The future is now: Italy's young core primed to dominate Europe

Claudio Villa / Getty Images Sport / Getty

Just a year ago, Italy seemed to hit a plateau. Apart from the silky brilliance of midfielder Marco Verratti, few youngsters inspired any kind of hope that the Azzurri would rise again.

Last summer's entrant for Euro 2016 was widely considered Italy's worst in a generation. Man for man, it was, and if not for the stirring and methodical prodding of spirited manager Antonio Conte, the four-time World Cup champion may well have flat-lined in France as it did in Brazil.

But suddenly, there is hope and talent in the pipeline. With virtually one promising player in each position, Italy can expect to regenerate in time to become a genuine contender for Euro 2020 and the 2022 World Cup.

Below is an examination of a potential 23-man squad that could devastate the rest of Italy's competition for years to come:

The lineup

Subs: Meret, Perin, Zappacosta, Bastoni, Bonucci, Conti, Pellegrini, Locatelli, Bonaventura, Chiesa, Petagna, Berardi

Manager: Carlo Ancelotti

GK - Gianluigi Donnarumma

After becoming the youngest goalkeeper in Serie A history to start a match, Gianluigi Donnarumma has cemented himself as one of the league's best shot-stoppers.

And he is still just 18 years old.

Standing at 6-foot-5, Donnarumma has made the extraordinary seem routine. His leaping saves have kept his AC Milan teammates in matches they otherwise deserved to lose, and he has batted away penalty kicks with equal proficiency. He is destined to succeed Gianluigi Buffon, and remain in place for the next two decades.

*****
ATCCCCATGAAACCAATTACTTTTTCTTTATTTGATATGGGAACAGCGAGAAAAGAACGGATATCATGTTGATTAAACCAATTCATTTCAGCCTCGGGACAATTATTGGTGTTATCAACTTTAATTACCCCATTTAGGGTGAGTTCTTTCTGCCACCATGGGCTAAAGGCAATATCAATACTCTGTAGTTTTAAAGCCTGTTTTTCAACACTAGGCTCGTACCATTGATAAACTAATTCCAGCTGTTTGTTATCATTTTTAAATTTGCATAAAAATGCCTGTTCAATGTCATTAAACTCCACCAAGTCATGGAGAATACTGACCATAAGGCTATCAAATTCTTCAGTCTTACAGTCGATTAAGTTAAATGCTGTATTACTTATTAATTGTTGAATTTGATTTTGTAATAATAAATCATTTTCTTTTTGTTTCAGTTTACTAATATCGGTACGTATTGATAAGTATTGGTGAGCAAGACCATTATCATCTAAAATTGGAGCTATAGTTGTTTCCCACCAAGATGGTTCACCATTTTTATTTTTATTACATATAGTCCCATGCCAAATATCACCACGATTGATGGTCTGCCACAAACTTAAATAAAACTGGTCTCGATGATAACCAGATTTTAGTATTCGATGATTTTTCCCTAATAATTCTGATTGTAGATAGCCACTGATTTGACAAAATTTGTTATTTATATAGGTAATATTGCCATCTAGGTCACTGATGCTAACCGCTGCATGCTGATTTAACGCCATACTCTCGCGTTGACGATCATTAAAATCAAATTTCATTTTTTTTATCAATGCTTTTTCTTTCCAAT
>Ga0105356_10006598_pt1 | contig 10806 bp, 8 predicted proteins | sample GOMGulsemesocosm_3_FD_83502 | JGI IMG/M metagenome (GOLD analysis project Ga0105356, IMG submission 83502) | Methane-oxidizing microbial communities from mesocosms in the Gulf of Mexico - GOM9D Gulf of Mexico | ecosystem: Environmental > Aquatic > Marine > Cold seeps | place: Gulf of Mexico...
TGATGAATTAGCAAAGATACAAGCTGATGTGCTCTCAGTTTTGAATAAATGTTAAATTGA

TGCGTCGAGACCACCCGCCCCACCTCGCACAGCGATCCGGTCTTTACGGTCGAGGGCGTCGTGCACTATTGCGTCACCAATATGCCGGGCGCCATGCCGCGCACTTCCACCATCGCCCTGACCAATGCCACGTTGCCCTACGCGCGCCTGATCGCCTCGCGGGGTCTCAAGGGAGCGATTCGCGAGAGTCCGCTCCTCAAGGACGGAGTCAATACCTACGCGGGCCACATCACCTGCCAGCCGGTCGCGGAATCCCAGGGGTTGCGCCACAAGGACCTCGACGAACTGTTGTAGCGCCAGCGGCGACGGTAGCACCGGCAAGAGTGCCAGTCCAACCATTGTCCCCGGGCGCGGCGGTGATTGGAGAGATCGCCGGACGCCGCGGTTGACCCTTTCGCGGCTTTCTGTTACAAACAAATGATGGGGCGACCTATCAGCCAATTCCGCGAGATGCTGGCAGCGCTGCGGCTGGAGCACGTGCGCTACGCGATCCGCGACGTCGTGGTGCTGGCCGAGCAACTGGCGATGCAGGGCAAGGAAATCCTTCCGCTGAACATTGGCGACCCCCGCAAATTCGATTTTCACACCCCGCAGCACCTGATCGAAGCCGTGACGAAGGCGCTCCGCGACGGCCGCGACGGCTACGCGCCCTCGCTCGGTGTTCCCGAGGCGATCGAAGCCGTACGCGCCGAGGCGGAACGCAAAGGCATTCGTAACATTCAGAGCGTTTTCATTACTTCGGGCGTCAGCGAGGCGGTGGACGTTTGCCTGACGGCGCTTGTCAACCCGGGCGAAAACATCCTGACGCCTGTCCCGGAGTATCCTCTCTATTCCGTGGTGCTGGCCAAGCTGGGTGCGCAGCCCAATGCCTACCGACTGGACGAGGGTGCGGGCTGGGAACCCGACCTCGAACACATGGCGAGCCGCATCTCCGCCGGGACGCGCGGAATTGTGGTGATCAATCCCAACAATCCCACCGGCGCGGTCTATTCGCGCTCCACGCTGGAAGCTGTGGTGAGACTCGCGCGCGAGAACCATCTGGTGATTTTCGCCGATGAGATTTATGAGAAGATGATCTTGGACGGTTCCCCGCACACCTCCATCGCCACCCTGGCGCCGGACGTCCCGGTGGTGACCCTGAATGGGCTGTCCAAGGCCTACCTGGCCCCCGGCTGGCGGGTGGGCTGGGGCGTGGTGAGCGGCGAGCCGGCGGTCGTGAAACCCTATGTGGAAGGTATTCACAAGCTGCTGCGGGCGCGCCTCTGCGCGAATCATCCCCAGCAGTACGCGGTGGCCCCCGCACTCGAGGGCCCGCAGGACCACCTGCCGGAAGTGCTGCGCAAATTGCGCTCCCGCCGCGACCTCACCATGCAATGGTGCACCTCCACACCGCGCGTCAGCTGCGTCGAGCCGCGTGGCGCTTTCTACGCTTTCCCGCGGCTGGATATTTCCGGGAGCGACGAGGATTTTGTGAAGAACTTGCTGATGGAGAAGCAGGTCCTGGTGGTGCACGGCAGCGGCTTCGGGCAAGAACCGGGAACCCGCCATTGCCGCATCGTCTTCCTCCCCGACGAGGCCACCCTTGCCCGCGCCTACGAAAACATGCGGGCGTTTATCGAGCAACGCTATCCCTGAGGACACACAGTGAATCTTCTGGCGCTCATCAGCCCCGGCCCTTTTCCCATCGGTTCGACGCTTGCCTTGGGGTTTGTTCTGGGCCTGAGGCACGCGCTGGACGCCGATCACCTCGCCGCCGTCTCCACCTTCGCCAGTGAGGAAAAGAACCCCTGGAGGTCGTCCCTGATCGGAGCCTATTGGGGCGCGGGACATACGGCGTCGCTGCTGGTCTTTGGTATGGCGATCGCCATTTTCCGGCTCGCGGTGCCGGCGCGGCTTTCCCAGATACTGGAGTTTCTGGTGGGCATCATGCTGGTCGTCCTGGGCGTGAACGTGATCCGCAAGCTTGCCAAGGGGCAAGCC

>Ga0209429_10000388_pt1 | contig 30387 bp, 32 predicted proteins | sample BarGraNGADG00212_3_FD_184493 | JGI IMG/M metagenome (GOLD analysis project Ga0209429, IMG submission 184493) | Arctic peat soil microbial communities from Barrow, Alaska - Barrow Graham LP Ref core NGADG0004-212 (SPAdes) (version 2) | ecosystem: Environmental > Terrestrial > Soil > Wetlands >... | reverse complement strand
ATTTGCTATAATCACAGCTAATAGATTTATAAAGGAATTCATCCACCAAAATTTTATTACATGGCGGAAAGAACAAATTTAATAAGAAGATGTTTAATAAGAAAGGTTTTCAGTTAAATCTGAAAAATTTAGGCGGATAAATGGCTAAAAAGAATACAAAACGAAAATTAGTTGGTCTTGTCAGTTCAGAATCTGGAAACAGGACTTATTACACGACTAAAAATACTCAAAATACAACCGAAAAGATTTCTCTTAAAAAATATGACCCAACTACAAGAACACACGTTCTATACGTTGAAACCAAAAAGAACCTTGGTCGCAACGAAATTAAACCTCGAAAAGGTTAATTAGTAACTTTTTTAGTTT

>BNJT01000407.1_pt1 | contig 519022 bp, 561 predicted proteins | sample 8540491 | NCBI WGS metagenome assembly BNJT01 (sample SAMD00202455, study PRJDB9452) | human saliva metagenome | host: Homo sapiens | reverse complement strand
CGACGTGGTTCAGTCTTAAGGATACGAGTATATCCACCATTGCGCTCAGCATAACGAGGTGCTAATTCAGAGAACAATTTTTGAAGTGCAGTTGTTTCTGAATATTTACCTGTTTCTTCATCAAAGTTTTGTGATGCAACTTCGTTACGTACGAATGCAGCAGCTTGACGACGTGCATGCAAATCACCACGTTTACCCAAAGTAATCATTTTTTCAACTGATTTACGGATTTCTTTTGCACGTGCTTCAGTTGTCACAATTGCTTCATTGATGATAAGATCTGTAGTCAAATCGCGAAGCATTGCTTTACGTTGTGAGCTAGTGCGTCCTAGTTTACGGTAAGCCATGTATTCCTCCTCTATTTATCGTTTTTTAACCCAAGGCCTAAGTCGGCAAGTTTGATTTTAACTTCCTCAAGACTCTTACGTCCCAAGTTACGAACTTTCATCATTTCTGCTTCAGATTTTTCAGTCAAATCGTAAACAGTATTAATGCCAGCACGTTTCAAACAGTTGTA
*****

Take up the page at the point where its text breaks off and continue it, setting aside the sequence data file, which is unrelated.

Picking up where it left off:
DF - Daniele Rugani

There is an understanding among Juventus supporters that Daniele Rugani will anchor the backline once Giorgio Chiellini, Andrea Barzagli, and Leonardo Bonucci part ways. Rugani, 22, has already demonstrated his composure in the centre-back position, going his first 52 league matches without picking up a yellow card.

DF - Mattia Caldara

Rugani's future teammate is also set to relieve Juventus' current crop of defenders. Mattia Caldara is on loan at feeder club Atalanta for the next season and a half, during which time he is expected to mature and get the necessary playing time.

But he is already considered a reliable defender, helping Atalanta by keeping 13 clean sheets in his 21 Serie A appearances in the 2016-17 campaign. His willingness to join the attack merits just as much praise: With five goals this season, the 22-year-old leads all defenders in scoring in the Italian top flight.

DF - Alessio Romagnoli

One of the most technical defenders to emerge from the peninsula since Alessandro Nesta, fellow No. 13 Alessio Romagnoli has all the tools to become a great himself. His calmness with the ball is a trait coveted by many of the game's top managers, and his positioning is rarely out of place. The 22-year-old already has experience playing in a back three with the national team, and could conceivably alternate as a left-back.

MF - Alessandro Florenzi

As long as back-to-back knee injuries don't disrupt his trajectory, proud Roma product Alessandro Florenzi should return to the international fold as one of the group's most versatile players. Capable of playing in attack, midfield, and defence, Florenzi - the veteran of this lot at 26 years old - is an invaluable utility man. But he is best used out wide, where he can use his pace to beat his opposite number and deliver inviting crosses.